Carbon removes contaminants by adsorption, and carbon with enhanced catalytic properties (Catalytic Carbon) will also catalyze some harmful compounds into less harmful compounds. These processes require adequate contact time with the media for the compounds to be removed/converted.

Because each compound will be adsorbed or will be catalyzed at a different rate, some will require longer contact time than others. The usual recommended maximum flow rate through the carbon media bed is 1-3 GPM per cubic foot of carbon depending on the compounds to be removed, but longer contact time is always desireable.

As a typical 10" X 2.5" or even a 20" X 4.5" carbon cartridge will contain only a fraction of 1 cubic feet of media, it is easy to recognize a standard carbon cartridge will contain too little media to support the flow rate for an effective point-of-entry system.

For your BB cartridge filter, a separate low flow faucet beside the kitchen sink will reduce the flow rate through the carbon block media, thereby increasing the contact time compared to plumbing the filter to the usual higher flowing kitchen faucet.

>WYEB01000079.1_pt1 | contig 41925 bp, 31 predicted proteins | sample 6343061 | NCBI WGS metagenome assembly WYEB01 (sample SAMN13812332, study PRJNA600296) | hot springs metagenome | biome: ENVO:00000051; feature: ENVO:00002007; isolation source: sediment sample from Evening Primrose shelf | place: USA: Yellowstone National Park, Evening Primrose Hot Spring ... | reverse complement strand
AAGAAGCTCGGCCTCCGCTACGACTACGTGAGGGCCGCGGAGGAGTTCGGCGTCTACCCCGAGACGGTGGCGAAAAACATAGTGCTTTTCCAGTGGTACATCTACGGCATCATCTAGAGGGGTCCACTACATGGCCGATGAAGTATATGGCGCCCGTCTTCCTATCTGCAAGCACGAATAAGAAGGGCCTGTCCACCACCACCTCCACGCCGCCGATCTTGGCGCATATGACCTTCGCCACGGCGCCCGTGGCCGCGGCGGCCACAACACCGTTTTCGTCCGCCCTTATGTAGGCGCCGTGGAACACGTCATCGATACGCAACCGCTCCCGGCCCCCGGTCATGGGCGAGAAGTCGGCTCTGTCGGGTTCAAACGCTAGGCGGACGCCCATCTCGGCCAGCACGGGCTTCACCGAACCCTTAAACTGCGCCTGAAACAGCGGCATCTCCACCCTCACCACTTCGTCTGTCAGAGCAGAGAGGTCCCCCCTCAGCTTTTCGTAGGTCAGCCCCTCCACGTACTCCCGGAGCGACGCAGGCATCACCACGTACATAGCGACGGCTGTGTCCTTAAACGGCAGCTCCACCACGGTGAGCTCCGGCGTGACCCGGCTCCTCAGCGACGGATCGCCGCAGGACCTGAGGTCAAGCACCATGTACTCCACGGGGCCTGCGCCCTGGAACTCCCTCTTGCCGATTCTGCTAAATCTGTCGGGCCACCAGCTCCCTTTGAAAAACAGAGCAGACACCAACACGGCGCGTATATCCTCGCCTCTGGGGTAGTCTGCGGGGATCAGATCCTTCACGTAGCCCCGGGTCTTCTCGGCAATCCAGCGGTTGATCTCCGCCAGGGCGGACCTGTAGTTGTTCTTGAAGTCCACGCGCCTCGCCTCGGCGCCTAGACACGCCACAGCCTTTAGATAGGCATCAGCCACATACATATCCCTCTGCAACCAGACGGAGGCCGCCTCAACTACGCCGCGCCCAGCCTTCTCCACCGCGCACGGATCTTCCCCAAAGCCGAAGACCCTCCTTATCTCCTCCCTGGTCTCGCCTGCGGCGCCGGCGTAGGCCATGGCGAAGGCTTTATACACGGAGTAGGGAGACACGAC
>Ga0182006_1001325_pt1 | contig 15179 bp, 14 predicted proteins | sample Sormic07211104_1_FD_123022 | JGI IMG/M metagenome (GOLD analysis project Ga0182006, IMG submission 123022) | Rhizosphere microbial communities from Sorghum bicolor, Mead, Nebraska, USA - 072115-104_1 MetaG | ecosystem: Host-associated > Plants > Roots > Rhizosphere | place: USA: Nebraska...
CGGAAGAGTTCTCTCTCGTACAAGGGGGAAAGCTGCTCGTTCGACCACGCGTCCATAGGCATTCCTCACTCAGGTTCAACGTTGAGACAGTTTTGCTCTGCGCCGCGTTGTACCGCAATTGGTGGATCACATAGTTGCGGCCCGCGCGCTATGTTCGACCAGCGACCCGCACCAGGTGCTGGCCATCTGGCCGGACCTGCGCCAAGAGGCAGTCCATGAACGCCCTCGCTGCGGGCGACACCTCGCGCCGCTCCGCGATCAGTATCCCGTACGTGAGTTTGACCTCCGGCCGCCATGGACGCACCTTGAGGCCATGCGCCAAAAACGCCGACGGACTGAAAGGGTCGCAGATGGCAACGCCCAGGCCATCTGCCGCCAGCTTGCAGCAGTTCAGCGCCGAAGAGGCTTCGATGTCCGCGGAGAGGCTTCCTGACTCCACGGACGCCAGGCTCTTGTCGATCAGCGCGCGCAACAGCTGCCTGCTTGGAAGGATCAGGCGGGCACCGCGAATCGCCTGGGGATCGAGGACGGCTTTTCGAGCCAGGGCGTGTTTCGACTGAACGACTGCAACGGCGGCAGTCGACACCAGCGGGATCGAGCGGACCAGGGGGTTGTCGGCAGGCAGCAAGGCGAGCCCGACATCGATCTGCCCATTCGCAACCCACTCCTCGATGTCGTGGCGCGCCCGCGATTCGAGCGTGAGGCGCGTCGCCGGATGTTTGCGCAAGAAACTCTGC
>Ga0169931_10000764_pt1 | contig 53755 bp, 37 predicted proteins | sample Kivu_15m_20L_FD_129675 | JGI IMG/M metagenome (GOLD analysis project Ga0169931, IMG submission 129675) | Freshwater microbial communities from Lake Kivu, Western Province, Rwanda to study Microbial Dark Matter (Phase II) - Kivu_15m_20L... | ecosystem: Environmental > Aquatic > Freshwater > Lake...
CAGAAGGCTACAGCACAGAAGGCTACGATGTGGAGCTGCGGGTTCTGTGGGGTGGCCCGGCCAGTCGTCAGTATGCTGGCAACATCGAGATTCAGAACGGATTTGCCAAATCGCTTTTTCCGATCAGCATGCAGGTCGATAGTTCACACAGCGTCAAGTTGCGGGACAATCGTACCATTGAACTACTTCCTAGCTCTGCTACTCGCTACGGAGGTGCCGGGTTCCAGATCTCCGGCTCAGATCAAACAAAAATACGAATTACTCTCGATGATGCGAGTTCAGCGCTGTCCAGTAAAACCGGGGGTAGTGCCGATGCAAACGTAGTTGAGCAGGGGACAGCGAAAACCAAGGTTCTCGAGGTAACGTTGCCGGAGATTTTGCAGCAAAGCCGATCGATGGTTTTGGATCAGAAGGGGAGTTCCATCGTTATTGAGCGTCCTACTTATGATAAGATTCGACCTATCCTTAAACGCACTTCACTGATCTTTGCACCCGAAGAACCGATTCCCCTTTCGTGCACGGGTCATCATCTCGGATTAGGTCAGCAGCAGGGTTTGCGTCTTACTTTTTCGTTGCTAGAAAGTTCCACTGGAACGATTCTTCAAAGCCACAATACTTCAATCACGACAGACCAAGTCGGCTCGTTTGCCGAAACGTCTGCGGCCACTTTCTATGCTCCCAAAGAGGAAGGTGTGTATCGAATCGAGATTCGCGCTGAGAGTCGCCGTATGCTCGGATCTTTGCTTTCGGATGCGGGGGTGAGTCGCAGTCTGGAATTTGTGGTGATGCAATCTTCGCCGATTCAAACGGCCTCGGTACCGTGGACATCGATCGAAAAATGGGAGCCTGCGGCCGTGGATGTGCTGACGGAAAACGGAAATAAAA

While even a small quantity of carbon will rapidly adsorb plain chlorine, there will be other compounds removed when a larger quantity of carbon is utilized, including THMs and other Disinfection By-products (DBPs). 1.5 ft3 of carbon is the usual minimum carbon quantity recommended for a point-of-entry system for a small home, with a greater amount of carbon always desireable. These types of systems will utilize a large tank and backwashing control valve, and will appear similar to a water softener.
Thank you SO much for taking the time to explain that. I'm going to re-read this later at work and might have more questions! Lee
 

Banjo Bud

Active Member
Messages
333
Reaction score
26
Points
28
Location
South Carolina
I have a big blue. The secret for me has been to #1. Put a new O ring on every time, at the very least, every other time. And #2. Don’t overtighten. That way it unscrews easier later. What I do is lightly silicone grease a new O ring, install the new O ring and filter, tighten just snug with my bare hands, then turn the water on and tighten until it doesn’t leak with my bare hands or the wrench only if necessary. Always works like a charm.
 

Fitter30

Well-Known Member
Messages
2,610
Reaction score
404
Points
83
Location
Peace valley missouri
Use Vaseline on the o ring it holds it to the housing for ease of assembly. Stretching the o ring helps. Haven't changed the gasket in 5 years. Still need a housing or strap wrench for removel.